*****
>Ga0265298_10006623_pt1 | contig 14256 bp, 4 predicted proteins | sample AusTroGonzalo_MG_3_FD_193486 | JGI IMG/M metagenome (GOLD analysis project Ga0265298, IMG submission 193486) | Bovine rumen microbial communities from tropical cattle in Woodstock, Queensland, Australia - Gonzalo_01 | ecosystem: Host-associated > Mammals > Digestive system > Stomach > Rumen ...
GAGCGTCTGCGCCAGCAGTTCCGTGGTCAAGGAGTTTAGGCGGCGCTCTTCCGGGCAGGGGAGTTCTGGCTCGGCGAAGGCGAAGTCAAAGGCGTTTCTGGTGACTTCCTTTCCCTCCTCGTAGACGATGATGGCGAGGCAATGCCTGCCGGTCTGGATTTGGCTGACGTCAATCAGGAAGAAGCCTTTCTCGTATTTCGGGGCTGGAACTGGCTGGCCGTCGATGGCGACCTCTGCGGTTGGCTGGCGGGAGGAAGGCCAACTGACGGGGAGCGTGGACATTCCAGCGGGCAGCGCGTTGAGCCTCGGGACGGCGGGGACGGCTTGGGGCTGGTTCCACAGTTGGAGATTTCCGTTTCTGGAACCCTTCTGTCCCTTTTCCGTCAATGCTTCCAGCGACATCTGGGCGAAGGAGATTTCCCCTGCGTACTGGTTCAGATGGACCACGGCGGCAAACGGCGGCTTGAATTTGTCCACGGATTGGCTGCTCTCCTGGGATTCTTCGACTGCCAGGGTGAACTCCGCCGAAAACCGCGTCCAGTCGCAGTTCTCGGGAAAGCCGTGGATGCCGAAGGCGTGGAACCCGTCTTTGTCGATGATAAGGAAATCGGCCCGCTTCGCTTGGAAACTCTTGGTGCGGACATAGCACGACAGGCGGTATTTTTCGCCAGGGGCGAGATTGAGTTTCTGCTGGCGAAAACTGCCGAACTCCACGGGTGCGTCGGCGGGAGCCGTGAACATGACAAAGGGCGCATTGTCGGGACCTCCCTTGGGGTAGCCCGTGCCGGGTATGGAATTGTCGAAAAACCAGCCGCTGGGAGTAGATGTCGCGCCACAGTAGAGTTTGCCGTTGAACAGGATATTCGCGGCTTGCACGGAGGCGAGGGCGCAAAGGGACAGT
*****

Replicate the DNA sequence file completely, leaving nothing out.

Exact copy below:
>Ga0265298_10006623_pt1 | contig 14256 bp, 4 predicted proteins | sample AusTroGonzalo_MG_3_FD_193486 | JGI IMG/M metagenome (GOLD analysis project Ga0265298, IMG submission 193486) | Bovine rumen microbial communities from tropical cattle in Woodstock, Queensland, Australia - Gonzalo_01 | ecosystem: Host-associated > Mammals > Digestive system > Stomach > Rumen ...
GAGCGTCTGCGCCAGCAGTTCCGTGGTCAAGGAGTTTAGGCGGCGCTCTTCCGGGCAGGGGAGTTCTGGCTCGGCGAAGGCGAAGTCAAAGGCGTTTCTGGTGACTTCCTTTCCCTCCTCGTAGACGATGATGGCGAGGCAATGCCTGCCGGTCTGGATTTGGCTGACGTCAATCAGGAAGAAGCCTTTCTCGTATTTCGGGGCTGGAACTGGCTGGCCGTCGATGGCGACCTCTGCGGTTGGCTGGCGGGAGGAAGGCCAACTGACGGGGAGCGTGGACATTCCAGCGGGCAGCGCGTTGAGCCTCGGGACGGCGGGGACGGCTTGGGGCTGGTTCCACAGTTGGAGATTTCCGTTTCTGGAACCCTTCTGTCCCTTTTCCGTCAATGCTTCCAGCGACATCTGGGCGAAGGAGATTTCCCCTGCGTACTGGTTCAGATGGACCACGGCGGCAAACGGCGGCTTGAATTTGTCCACGGATTGGCTGCTCTCCTGGGATTCTTCGACTGCCAGGGTGAACTCCGCCGAAAACCGCGTCCAGTCGCAGTTCTCGGGAAAGCCGTGGATGCCGAAGGCGTGGAACCCGTCTTTGTCGATGATAAGGAAATCGGCCCGCTTCGCTTGGAAACTCTTGGTGCGGACATAGCACGACAGGCGGTATTTTTCGCCAGGGGCGAGATTGAGTTTCTGCTGGCGAAAACTGCCGAACTCCACGGGTGCGTCGGCGGGAGCCGTGAACATGACAAAGGGCGCATTGTCGGGACCTCCCTTGGGGTAGCCCGTGCCGGGTATGGAATTGTCGAAAAACCAGCCGCTGGGAGTAGATGTCGCGCCACAGTAGAGTTTGCCGTTGAACAGGATATTCGCGGCTTGCACGGAGGCGAGGGCGCAAAGGGACAGT